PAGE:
On Amazon UK HERE
On Amazon.com HERE
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How I discovered this book: It was a submission to Rosie Amber's Book Review Team, of which I am a member.
This is a spy story set in England and Germany during Hitler's rise to power and the first year of the Second World War. John King, a history lecturer, is invited to become an undercover agent, and, despite the realisation of how dangerous and lonely his life will become, he agrees.
What I liked about this book
- The author clearly knows his subject inside out and, I would imagine, has a great interest in it, as opposed to just having done the research required to produce this novel; you can tell the difference. I feel that A P Martin has an innate understanding of the era itself, and the people who lived within it.
- The section before the war, when agent King witnesses the 'gathering storm' of Nazi Germany, is excellent, and SS man Joachim Brandt's witnessing of Dunkirk, from the point of view of a German spy, is outstanding. I loved these two parts.
- I thought the plot was well thought out, generally, and it kept me interested throughout.
- The understated communication between King and his controller, Pym, was most believeable. The characterisation of Pym and Brandt was particularly good, as was that of misguided informant Abigail Stevenson; Brandt's duplicitous relationship with her was executed very well, as was Brandt's developing character, as he grows from patriot to confirmed Nazi. There's a key scene were he slaughters some POWs, which triggers him off; it's so well done.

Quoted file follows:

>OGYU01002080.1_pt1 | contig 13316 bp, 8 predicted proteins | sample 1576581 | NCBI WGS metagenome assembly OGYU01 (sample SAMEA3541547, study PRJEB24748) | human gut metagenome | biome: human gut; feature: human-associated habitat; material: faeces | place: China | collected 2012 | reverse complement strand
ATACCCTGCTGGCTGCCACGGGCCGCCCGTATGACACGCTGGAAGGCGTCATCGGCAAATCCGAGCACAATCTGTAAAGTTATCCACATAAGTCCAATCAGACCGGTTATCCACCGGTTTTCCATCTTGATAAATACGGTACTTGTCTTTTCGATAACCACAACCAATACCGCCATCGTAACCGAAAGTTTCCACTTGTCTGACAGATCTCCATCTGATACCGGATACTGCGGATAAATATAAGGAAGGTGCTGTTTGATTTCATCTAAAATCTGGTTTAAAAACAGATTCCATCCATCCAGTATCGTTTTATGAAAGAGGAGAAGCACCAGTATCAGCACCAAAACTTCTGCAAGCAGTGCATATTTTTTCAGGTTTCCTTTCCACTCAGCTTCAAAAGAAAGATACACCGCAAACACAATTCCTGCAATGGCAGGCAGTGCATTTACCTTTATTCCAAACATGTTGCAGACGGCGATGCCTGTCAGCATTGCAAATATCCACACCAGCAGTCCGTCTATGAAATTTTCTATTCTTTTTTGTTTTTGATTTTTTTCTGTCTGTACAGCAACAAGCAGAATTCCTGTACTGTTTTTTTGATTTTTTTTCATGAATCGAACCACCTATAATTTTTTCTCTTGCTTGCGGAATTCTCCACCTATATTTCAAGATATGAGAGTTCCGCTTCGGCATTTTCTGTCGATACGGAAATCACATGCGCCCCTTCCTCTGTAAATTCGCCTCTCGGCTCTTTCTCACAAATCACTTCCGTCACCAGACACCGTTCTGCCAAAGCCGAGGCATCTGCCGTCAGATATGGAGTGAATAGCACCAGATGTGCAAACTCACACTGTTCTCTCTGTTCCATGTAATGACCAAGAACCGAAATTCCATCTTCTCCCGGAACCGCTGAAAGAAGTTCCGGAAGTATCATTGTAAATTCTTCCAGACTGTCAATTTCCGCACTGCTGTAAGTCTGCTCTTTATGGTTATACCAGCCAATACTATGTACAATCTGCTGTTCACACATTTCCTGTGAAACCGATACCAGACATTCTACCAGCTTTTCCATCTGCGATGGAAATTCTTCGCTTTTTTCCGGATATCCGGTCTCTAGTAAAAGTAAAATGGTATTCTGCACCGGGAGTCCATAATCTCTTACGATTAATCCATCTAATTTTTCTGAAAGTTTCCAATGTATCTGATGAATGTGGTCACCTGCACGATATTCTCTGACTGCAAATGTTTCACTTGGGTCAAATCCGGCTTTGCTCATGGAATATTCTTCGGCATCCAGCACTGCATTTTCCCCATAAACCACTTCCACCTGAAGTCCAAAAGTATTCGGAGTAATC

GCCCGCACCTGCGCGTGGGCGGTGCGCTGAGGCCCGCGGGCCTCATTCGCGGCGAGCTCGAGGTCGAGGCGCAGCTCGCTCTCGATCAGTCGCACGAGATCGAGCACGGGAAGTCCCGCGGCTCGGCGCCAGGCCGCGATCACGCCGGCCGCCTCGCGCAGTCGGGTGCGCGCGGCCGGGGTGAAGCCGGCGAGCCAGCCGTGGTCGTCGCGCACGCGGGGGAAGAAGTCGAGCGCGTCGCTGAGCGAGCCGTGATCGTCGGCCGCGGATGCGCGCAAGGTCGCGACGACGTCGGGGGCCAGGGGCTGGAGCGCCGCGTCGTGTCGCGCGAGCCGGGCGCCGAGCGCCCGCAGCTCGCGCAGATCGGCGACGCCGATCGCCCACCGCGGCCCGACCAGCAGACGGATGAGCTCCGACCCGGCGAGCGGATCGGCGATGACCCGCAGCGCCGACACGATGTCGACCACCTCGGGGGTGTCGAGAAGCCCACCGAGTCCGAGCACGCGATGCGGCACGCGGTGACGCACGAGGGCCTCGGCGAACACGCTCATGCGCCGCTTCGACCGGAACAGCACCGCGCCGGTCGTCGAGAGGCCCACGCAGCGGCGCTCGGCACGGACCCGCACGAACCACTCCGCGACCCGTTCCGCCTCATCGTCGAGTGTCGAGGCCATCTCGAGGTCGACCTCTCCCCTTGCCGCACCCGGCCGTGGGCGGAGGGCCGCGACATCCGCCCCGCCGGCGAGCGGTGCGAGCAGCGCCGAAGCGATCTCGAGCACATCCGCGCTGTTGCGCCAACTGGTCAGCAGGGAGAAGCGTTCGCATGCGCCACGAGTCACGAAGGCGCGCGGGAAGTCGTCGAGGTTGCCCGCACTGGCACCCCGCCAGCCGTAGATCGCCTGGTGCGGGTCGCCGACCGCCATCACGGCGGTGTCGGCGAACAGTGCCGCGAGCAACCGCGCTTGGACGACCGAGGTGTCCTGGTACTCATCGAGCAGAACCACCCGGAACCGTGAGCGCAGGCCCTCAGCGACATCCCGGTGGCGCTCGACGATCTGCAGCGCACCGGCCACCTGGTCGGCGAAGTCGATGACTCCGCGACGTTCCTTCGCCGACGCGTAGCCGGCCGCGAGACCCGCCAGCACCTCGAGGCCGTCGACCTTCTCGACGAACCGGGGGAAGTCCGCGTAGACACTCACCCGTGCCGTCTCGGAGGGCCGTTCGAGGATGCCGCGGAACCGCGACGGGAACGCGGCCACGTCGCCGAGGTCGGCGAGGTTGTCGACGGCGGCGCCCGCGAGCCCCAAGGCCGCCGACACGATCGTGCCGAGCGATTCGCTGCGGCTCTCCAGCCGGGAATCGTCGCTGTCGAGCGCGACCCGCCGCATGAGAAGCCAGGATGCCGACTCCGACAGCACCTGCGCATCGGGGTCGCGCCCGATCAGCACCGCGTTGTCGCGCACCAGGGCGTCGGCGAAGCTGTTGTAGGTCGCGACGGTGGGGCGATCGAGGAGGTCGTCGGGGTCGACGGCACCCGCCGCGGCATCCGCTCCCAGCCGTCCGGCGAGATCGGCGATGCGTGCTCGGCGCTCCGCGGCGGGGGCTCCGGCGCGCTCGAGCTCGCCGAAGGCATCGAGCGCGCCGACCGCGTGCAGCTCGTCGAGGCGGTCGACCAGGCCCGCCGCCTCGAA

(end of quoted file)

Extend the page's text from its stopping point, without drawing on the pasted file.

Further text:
- The build up to the war, with the growing danger in Germany, the differing attitudes to Hitler, and the many theories about his intentions, was fascinating, and gave such insight into how that time must have been for different people across both countries.
What I was not so sure about
- I found some elements early in the book less than convincing; at the beginning, King is with his friends in Germany in 1933, and everyone speaks in perfectly formed sentences, giving just the right amount of information to the reader; the conversation didn't seem real.
- I wasn't convinced by the romance with Greta; I found their Christmas together in 1938 not a last idyllic, romantic few days before the war, but a mildly interesting account of activities. Greta never came across to me as a living, flesh and blood woman. However, it was no worse than the depiction of women by some well-known writers of this genre, Jeffrey Archer to name but one.
- I would urge Mr Martin to seek out a proofreader who knows how to punctuate ~ there are scores of missing or incorrectly placed commas, and the curious placing of quotations marks around proper nouns (eg, 'Lords Cricket Ground'). I didn't find any spelling mistakes or typos, though.
- The ending. The book just stopped. The main conflict of the plot is resolved, and satisfactorily, but it seemed almost as though the author had forgotten that minor story threads needed resolution, too. I turned the page expecting another chapter, or at least an epilogue, but that was that.